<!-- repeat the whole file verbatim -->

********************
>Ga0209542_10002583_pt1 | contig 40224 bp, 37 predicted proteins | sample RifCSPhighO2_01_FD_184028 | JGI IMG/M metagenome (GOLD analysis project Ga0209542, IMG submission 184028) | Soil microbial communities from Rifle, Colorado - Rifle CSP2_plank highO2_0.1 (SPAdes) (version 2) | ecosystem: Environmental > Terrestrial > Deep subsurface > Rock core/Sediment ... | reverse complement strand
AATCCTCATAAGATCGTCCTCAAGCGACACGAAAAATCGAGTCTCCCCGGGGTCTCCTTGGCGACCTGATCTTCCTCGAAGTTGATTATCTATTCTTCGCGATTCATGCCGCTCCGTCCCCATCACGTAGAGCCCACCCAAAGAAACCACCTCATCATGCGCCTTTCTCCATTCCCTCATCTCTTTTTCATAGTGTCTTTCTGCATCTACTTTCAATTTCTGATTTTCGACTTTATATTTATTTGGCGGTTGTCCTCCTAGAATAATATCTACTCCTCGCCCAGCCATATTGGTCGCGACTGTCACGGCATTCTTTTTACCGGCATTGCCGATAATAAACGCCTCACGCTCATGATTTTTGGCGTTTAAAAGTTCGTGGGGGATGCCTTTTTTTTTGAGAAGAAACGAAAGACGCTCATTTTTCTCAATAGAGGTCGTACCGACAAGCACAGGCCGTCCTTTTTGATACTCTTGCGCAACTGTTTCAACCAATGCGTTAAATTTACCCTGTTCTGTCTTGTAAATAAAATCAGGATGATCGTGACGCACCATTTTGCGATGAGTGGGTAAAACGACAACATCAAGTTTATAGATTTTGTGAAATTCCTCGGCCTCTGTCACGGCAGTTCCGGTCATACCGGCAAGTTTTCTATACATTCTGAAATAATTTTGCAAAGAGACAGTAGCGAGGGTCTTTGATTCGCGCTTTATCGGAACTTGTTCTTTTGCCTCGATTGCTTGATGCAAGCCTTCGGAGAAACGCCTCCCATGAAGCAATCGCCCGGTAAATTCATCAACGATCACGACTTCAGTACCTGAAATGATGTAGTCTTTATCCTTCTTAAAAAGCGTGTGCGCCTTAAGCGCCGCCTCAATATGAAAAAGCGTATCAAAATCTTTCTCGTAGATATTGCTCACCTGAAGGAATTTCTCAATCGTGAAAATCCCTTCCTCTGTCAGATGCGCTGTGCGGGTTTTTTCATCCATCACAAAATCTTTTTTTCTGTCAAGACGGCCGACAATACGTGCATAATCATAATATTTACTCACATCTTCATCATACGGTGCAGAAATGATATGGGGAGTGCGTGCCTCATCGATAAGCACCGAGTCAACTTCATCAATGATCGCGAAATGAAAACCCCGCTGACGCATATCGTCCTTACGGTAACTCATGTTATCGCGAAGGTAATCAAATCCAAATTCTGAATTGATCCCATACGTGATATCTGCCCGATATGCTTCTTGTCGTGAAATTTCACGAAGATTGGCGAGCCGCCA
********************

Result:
>Ga0209542_10002583_pt1 | contig 40224 bp, 37 predicted proteins | sample RifCSPhighO2_01_FD_184028 | JGI IMG/M metagenome (GOLD analysis project Ga0209542, IMG submission 184028) | Soil microbial communities from Rifle, Colorado - Rifle CSP2_plank highO2_0.1 (SPAdes) (version 2) | ecosystem: Environmental > Terrestrial > Deep subsurface > Rock core/Sediment ... | reverse complement strand
AATCCTCATAAGATCGTCCTCAAGCGACACGAAAAATCGAGTCTCCCCGGGGTCTCCTTGGCGACCTGATCTTCCTCGAAGTTGATTATCTATTCTTCGCGATTCATGCCGCTCCGTCCCCATCACGTAGAGCCCACCCAAAGAAACCACCTCATCATGCGCCTTTCTCCATTCCCTCATCTCTTTTTCATAGTGTCTTTCTGCATCTACTTTCAATTTCTGATTTTCGACTTTATATTTATTTGGCGGTTGTCCTCCTAGAATAATATCTACTCCTCGCCCAGCCATATTGGTCGCGACTGTCACGGCATTCTTTTTACCGGCATTGCCGATAATAAACGCCTCACGCTCATGATTTTTGGCGTTTAAAAGTTCGTGGGGGATGCCTTTTTTTTTGAGAAGAAACGAAAGACGCTCATTTTTCTCAATAGAGGTCGTACCGACAAGCACAGGCCGTCCTTTTTGATACTCTTGCGCAACTGTTTCAACCAATGCGTTAAATTTACCCTGTTCTGTCTTGTAAATAAAATCAGGATGATCGTGACGCACCATTTTGCGATGAGTGGGTAAAACGACAACATCAAGTTTATAGATTTTGTGAAATTCCTCGGCCTCTGTCACGGCAGTTCCGGTCATACCGGCAAGTTTTCTATACATTCTGAAATAATTTTGCAAAGAGACAGTAGCGAGGGTCTTTGATTCGCGCTTTATCGGAACTTGTTCTTTTGCCTCGATTGCTTGATGCAAGCCTTCGGAGAAACGCCTCCCATGAAGCAATCGCCCGGTAAATTCATCAACGATCACGACTTCAGTACCTGAAATGATGTAGTCTTTATCCTTCTTAAAAAGCGTGTGCGCCTTAAGCGCCGCCTCAATATGAAAAAGCGTATCAAAATCTTTCTCGTAGATATTGCTCACCTGAAGGAATTTCTCAATCGTGAAAATCCCTTCCTCTGTCAGATGCGCTGTGCGGGTTTTTTCATCCATCACAAAATCTTTTTTTCTGTCAAGACGGCCGACAATACGTGCATAATCATAATATTTACTCACATCTTCATCATACGGTGCAGAAATGATATGGGGAGTGCGTGCCTCATCGATAAGCACCGAGTCAACTTCATCAATGATCGCGAAATGAAAACCCCGCTGACGCATATCGTCCTTACGGTAACTCATGTTATCGCGAAGGTAATCAAATCCAAATTCTGAATTGATCCCATACGTGATATCTGCCCGATATGCTTCTTGTCGTGAAATTTCACGAAGATTGGCGAGCCGCCA